Carl Barat’s post-Libertines career has been erratic to say the least. He experienced moderate success with Dirty Pretty Things first album in 2005, the group he formed with ex-Libertines drummer Gary Powell after the band’s split the year before. Unfortunately their time was short-lived after their second and final LP bombed in 2008, leading ultimately to the group’s split the same year. Since then, Barat has reunited with his former co-frontman Pete Doherty for Reading and Leeds in 2010, and a massive one-off gig in Hyde Park earlier this year, followed by dates at London’s Alexandra Palace. His new venture Carl Barat and The Jackals are out on tour in support of his new album ‘Let it Reign’, but will this new incarnation be a triumph, or just a case of history repeating itself?
Barat and The Jackals open with new tracks ‘Victory Gin’ and ‘A Storm is Coming’; both fast paced 3 minute bursts of classic Barat sound. The appreciative audience is slow to start, but the energy in the room soon begins to flow as they drop Dirty Pretty Things song ‘Gin and Milk’ into the mix. The set is interspersed with old songs, both from The Libertines and Dirty Pretty Things, and while Barat doesn’t seem reluctant to play them, he is almost apologetic in his attitude to his past hits (perhaps more for the sake of his new backing band than the audience). New songs are introduced with a grunt of “this is another new one” rather than by their titles. He seems grateful for the success his past singles have afforded, but also ready to distance himself from them with The Jackals.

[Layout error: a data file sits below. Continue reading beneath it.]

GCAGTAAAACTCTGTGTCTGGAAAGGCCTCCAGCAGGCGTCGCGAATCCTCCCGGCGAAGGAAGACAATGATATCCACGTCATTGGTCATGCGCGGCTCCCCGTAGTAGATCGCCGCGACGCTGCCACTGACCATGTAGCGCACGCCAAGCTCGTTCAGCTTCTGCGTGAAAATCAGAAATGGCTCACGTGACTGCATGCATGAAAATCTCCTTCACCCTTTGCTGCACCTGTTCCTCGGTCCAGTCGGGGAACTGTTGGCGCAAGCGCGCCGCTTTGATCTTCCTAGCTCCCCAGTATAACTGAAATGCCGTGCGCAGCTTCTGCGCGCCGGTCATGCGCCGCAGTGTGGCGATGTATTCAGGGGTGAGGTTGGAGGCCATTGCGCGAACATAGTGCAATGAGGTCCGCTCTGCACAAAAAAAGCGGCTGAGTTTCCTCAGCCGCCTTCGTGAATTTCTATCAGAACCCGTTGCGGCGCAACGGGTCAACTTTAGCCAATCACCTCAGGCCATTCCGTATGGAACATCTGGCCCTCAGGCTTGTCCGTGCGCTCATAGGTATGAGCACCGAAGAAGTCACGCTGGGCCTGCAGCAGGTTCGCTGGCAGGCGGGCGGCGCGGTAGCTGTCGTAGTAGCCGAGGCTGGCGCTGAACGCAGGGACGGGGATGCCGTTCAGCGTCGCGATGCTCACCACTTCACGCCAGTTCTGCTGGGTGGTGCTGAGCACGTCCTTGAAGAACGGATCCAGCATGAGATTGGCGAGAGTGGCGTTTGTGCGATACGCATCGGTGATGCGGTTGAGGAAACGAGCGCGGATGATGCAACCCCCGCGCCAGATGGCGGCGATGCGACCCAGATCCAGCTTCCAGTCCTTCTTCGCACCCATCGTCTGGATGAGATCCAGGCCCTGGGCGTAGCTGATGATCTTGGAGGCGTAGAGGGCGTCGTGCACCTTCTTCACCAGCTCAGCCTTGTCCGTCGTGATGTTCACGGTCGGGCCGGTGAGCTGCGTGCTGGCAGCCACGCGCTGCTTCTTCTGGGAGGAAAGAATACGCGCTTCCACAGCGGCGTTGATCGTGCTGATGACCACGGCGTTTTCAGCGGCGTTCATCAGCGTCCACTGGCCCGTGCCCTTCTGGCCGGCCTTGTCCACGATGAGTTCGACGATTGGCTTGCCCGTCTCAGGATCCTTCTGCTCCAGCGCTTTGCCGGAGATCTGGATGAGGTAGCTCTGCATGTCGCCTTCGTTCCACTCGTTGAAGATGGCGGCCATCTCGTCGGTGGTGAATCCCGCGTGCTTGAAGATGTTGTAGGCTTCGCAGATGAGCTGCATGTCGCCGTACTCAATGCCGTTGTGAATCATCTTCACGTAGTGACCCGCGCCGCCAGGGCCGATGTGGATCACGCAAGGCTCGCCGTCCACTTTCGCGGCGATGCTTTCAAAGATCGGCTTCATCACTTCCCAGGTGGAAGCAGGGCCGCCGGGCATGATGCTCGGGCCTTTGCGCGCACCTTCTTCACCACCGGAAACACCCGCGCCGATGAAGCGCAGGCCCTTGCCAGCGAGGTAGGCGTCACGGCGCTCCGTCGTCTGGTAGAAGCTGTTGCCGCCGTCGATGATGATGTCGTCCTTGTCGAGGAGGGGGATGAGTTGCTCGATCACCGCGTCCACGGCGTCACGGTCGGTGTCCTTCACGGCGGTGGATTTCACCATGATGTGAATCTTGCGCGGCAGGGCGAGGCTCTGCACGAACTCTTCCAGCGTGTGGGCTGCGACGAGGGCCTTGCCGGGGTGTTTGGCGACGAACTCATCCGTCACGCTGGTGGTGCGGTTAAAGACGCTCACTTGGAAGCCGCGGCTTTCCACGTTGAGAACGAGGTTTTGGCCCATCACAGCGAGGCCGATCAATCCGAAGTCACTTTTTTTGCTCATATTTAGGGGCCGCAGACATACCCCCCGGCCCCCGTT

Libetines classic ‘Death on the stairs’ sounds just as good in this modest venue as it did at Hyde Park, although its slightly heartbreaking hearing Carl sing both his and Pete’s vocal parts. Without the shambles of Doherty, Barat’s music is slightly lacking in that rebel spirit, although he has perfected playing the role of charming rock and roll frontman over the years. Toward the end of the set Barat treats the crowd to a solo acoustic performance of another new track and ‘France’. It’s an intimate moment for the loyal fans who have attended tonight’s gig, and a victory for Barat’s captivating stage presence. The band re-join Carl for a rousing rendition of ‘Bang Bang You’re Dead’; a song which is tired at best but still a fan favourite if the reaction is anything to go by.
Some of the new songs do let Carl down, and unfortunately for some reason they have been chosen as lead single and album namesake respectively. ‘Glory Days’ is a dated, watered-down Libertines cover which sounds like it would be bellowed by nationalist hooligans after a few pints down the pub. Likewise ‘Let it Reign’ is riddled with over the top clichés and sounds so cheesy at times it is painful to listen to. They close the set with ‘War of The Roses’ and fortunately redeem themselves as it is a fantastic track and a reminder of what Barat can be capable of writing. The encore of ‘The Gears’ and ‘I Get Along’ goes down a storm, and perhaps indicating again that Barat’s song writing is at its best when he keeps things short and snappy.
It’s a great evening for fans hoping for a mixture of songs old and new, and there is no doubt that Barat’s voice and musical talent have not faded over the last few years. Hopefully once The Jackals release their debut album he will rely less on older tracks as a crutch and have more faith in his new offerings.